Petty Officer 1st Class Chase Severns, executive petty officer, and Seaman Adam Lopez, both from Aids to Navigation Team Kennewick, use a gas-powered auger to help set a sand screw that is attached to a chain and then to a buoy while conducting operations on Lake Roosevelt located nearly 300 miles away from the Pacific Ocean in northeastern Washington state, April 27, 2015.
U.S. Coast Guard photo by Petty Officer 1st Class Zac Crawford.

On Lake Roosevelt, ANT Kennewick works the aids twice per year and when they do work them, it’s solely dependent on the water level of the lake. According to the U.S. Department of the Interior’s Bureau of Reclamation, the level of Lake Roosevelt fluctuates for multiple reasons. The level can be adjusted via the Grand Coulee Dam for flood control, increasing or decreasing power production, irrigation needs, salmon runs or dam repairs. That being said, this can be seen as one of the few instances where it’s a good thing to have the buoys ‘high and dry.’

“We wait until the water level is down to access the entire mooring on the seabed because we use highly unusual methods of mooring these buoys in place,” says Chief Petty Officer Jesse Bruce, Officer in Charge, ANT Kennewick. “Instead of using a heavy sinker (a concrete block weight) that sits on the bottom, we use heavy-duty ground screws that sink deep into the mud and rock. Because we use this method, we can’t pull the mooring up off the bottom, when the lake is full, in order to verify its status due to limitations of our boat and the ability to return it to its assigned position.”

Petty Officer 1st Class Joe Tenorio, engineering petty officer, Aids to Navigation Team Kennewick, checks the thickness of the chain on a buoy’s mooring on Lake Roosevelt, located in northeastern Washington state.  The team was working here recently servicing aids used by recreational and commercial boaters while they work and play on the popular lake April 27, 2015.  U.S. Coast Guard photo by Petty Officer 1st Class Zac Crawford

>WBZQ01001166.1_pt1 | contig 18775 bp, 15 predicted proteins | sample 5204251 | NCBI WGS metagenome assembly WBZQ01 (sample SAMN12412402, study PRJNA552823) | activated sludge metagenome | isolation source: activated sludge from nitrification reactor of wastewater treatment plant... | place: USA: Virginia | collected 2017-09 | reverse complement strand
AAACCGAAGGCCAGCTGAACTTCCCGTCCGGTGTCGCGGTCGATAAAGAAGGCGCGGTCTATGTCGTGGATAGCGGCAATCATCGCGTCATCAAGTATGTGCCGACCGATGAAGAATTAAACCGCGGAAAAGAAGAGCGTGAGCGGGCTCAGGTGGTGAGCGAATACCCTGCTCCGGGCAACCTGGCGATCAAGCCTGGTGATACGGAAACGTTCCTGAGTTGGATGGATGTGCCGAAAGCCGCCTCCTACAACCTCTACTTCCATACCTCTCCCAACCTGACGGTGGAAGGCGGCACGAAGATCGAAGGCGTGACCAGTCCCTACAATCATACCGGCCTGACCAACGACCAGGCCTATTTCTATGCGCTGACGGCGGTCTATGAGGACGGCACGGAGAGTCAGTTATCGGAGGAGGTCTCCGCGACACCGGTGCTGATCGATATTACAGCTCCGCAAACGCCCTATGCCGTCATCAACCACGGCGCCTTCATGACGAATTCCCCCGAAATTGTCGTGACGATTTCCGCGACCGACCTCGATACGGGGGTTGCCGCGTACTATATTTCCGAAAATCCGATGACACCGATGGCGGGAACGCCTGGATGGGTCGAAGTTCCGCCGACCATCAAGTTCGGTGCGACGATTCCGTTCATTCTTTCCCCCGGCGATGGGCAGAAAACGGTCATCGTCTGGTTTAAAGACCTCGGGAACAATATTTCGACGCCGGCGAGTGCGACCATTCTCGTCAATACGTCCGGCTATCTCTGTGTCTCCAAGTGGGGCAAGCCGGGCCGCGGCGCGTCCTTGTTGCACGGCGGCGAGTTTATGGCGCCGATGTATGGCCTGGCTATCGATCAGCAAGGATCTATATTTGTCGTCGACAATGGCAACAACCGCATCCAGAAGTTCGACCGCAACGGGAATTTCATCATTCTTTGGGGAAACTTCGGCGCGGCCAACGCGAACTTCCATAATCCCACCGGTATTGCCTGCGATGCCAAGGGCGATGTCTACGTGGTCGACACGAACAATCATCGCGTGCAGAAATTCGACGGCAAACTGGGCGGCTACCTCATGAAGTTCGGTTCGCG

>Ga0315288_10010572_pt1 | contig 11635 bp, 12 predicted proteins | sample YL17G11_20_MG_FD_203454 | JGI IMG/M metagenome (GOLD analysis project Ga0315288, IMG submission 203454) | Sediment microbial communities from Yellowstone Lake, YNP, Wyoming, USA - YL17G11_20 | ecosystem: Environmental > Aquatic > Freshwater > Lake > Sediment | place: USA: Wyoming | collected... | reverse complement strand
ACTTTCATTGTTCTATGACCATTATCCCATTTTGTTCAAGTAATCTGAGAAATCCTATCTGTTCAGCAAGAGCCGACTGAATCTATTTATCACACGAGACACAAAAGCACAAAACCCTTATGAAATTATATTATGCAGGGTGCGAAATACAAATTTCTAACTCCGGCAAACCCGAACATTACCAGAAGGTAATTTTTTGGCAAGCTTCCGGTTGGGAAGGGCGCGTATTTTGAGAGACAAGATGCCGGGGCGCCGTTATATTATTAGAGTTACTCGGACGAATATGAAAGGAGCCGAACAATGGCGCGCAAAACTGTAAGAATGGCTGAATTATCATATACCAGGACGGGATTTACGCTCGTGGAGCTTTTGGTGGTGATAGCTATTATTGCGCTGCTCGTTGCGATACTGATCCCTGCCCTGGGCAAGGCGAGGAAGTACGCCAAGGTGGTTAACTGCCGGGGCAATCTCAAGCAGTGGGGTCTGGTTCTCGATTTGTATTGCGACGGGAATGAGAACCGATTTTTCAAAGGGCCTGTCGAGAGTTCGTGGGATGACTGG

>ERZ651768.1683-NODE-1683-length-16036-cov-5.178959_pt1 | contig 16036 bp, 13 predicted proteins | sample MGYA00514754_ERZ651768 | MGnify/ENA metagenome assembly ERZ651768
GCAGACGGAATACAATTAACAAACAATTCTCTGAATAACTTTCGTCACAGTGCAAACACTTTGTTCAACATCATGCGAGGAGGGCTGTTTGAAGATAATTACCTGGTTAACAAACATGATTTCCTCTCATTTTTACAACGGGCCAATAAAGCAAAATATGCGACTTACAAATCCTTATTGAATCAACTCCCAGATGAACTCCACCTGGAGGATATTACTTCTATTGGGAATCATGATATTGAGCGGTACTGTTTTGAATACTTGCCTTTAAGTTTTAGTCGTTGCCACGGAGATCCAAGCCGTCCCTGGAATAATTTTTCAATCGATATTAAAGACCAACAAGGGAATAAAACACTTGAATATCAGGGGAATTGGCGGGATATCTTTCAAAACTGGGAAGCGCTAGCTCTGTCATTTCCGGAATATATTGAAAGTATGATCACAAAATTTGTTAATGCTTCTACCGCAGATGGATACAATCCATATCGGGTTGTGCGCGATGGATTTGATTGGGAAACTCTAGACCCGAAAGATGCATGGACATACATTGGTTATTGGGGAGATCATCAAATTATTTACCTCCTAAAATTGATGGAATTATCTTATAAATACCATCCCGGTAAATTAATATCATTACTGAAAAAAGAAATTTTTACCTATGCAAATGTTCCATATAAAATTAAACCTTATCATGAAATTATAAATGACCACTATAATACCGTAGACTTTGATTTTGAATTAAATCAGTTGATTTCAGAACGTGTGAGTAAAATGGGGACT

Petty Officer 1st Class Joe Tenorio, engineering petty officer, Aids to Navigation Team Kennewick, checks the thickness of the chain on a buoy’s mooring on Lake Roosevelt, located in northeastern Washington state, April 27, 2015.
The team was working here recently servicing aids used by recreational and commercial boaters while they work and play on the popular lake.
U.S. Coast Guard photo by Petty Officer 1st Class Zac Crawford

The following are a few things that Aids to Navigation Teams do while working buoys in areas like Lake Roosevelt.

 

  • They’ll first check the integrity and cleanliness of the buoy. During this time they check for damage and clear any growth or debris from the buoy. They’ll also inspect all markings on the buoy as well as the reflective decals and replace them as necessary.
  • Then they check the mooring – this is when the team will inspect the chain that anchors the buoy to its position, measure the individual link thickness for wear, and inspect, and sometimes replace, lengths of chain, shackles and swivels.
  • Inspect the dormors and sinkers – These are the weights used to keep the buoys in place. Dormors are typically made of solid iron weighing between 135 and 500 pounds and the sinkers are concrete blocks that can weight anywhere between 100 and 300 pounds. Sometimes, as is the case with buoys on Lake Roosevelt, they use deep-set iron sand screws to anchor the buoys in place.
  • Using Global Positioning Satellite technology, the crew will then ensure the buoy and it’s mooring are in their correct position.

 

According to Petty Officer 1st Class Chase Severns, a boatswain’s mate and the executive petty officer for ANT Kennewick, the Coast Guard has been enforcing navigation laws and regulations and performing boat inspections on Lake Roosevelt since the early 1940s.